To Donald Trump, this all proves his point. Two years ago he told the UN General Assembly council that he rejected ‘globalism’, and has since doubled down on trade wars with China to prove it. He was mocked then, but today even Emmanuel Macron, the would-be leader of global liberalism, has come to acknowledge that globalisation is facing a ‘major crisis’. The European Union’s idea of a borderless future has come under threat from its own voters and the exigencies of demographic change. Borders and barriers are back, designed first to halt the flow of migrants and now to check disease. When Austria decided it wanted a border wall with Italy last month, it fitted a trend: when the Berlin Wall fell in 1989, there were 15 walls or fences dividing countries around the world. Now, there are 77 — and counting.

Coronavirus itself is a potent agent of deglobalisation. It has shut down travel for locals and tourists alike, prevented employees from showing up to work, put shops and restaurants on lockdown, and cut off the supply chains between countries. When the Sars virus broke out in 2002, China accounted for just 4 per cent of the world economy. Today it’s 16 per cent. The global economy grew in China’s favour because a great many companies came to rely on cheap Chinese exports, not overly concerned about the risk that comes with making an authoritarian regime the hub of global production. But priorities and attitudes are quickly changing.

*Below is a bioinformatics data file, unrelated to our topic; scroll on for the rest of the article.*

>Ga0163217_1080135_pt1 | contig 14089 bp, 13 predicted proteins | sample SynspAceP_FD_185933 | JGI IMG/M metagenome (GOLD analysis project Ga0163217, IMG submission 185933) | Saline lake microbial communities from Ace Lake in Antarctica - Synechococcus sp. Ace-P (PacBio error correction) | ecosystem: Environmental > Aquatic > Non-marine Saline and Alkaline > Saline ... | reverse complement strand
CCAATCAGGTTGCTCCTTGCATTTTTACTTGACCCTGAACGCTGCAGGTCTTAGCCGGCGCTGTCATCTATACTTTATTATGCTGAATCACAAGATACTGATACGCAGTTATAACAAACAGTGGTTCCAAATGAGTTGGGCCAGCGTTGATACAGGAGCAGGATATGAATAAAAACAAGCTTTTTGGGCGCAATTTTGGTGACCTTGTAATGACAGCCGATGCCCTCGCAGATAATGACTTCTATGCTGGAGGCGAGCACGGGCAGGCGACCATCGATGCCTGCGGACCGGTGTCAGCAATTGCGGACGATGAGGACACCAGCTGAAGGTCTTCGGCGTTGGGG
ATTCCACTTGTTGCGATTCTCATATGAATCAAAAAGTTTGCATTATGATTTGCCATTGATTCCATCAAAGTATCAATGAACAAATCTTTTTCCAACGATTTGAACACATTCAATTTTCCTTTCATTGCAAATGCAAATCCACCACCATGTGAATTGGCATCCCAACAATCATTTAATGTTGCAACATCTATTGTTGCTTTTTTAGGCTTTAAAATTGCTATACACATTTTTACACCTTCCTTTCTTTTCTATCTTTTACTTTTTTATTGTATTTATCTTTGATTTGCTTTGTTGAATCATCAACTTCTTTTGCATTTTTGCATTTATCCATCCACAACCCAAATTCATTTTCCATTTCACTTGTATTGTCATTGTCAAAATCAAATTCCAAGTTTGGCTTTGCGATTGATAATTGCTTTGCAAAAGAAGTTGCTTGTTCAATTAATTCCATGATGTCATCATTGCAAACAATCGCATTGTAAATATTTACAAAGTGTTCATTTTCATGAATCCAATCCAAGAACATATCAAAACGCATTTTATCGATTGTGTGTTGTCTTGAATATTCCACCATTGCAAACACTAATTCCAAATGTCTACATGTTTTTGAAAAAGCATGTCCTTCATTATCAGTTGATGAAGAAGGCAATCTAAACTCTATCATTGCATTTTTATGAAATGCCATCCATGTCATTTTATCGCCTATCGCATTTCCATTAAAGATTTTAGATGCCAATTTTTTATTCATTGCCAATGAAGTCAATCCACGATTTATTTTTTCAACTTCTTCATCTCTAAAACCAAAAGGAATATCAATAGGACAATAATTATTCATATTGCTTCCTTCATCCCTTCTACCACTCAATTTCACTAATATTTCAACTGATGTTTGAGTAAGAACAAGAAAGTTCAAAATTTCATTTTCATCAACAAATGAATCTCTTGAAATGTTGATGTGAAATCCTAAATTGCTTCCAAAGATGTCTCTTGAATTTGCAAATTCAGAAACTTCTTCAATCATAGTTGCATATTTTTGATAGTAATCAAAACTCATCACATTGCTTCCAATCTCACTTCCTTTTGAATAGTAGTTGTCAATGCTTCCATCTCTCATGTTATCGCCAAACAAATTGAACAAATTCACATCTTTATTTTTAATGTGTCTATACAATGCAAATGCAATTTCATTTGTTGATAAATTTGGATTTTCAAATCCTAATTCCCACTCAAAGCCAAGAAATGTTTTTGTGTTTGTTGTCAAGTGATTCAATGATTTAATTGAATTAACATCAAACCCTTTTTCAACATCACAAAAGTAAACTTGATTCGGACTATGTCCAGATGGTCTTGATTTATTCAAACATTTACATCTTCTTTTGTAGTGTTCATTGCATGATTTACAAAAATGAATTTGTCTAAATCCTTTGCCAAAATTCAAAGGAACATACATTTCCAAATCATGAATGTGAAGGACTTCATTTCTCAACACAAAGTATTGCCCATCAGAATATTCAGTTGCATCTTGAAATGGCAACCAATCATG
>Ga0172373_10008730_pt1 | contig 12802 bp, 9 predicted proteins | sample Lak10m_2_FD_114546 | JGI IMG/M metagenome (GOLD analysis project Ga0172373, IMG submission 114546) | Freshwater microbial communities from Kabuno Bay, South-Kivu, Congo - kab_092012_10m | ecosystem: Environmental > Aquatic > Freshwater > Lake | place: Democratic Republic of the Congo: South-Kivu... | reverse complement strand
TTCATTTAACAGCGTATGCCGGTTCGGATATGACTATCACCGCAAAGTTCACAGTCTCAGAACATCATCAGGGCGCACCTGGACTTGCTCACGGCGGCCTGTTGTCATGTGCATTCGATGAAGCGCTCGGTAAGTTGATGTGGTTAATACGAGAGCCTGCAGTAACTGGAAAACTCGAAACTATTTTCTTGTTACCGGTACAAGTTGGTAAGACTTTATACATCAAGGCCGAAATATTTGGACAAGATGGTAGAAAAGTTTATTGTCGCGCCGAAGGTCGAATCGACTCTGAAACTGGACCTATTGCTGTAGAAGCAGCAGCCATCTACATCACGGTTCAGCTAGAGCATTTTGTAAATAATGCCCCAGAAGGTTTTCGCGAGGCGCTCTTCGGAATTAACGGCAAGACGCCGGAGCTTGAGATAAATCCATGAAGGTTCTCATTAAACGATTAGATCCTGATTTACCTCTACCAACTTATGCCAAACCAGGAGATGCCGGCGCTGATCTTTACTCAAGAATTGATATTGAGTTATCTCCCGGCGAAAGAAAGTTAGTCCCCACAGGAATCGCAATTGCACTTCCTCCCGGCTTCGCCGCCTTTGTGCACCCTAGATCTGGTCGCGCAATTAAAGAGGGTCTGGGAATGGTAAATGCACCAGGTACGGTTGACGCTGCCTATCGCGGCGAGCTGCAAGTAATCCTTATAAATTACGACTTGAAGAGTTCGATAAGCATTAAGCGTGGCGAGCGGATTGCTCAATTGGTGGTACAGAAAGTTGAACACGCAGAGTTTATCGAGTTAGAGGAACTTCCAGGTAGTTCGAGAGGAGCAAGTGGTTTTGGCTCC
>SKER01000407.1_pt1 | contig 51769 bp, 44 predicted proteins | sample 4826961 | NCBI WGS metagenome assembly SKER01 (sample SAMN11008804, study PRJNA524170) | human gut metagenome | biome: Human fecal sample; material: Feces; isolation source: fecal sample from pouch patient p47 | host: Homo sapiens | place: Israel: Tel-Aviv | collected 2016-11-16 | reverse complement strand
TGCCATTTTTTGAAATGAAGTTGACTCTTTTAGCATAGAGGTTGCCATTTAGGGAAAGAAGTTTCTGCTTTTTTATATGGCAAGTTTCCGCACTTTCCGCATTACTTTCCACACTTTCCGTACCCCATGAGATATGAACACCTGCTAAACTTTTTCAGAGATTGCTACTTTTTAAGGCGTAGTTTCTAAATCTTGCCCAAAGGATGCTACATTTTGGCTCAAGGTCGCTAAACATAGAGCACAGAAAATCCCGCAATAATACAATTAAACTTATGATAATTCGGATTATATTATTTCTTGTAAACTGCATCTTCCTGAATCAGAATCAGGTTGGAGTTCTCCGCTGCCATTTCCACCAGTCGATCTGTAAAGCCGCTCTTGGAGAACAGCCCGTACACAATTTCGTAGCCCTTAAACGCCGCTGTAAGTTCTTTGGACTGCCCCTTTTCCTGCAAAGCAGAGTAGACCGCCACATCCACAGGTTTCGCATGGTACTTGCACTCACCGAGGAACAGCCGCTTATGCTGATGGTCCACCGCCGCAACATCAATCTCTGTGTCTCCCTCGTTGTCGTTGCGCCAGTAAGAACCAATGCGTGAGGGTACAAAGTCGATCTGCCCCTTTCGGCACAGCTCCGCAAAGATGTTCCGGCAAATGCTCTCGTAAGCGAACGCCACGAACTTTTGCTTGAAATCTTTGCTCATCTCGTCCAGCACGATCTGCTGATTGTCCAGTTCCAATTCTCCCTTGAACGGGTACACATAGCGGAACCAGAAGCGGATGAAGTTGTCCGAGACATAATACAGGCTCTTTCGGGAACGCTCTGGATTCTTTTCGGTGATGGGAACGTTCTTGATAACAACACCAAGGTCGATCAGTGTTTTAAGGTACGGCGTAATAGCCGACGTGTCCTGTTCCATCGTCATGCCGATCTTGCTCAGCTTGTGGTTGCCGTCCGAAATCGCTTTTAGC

The idea of globalisation was built on the free (or almost free) movement of goods and people from one place to another. Covid-19 has provided another reminder that this model is under threat at every turn: from populists, terrorists, and now from a new virus. Our ‘just-in-time’ manufacturing processes — where machine parts are delivered just before being assembled into a product — have proven to be cheap and efficient, but they are highly unstable when a global shutdown strikes. From tech companies to drug manufacturers, vulnerabilities in supply chains have been exposed. European carmakers are already feeling the strain on their production lines. Cutting off Germany’s car industry from foreign suppliers (or Chinese buyers) could be enough to tip the country into recession.

Plenty of companies already know they are too dependent on production processes that are out of their control. Tariffs, trade wars and China’s loose attitude to intellectual property rights were serious concerns long before Beijing’s ability to handle an epidemic was called into question. Last autumn, Apple assessed how costly it would be to move a third of its production out of China, in order to diversify in south-east Asia. But while there is a trend for companies to reduce, stall or cancel investment in China, it’s a slow and difficult process.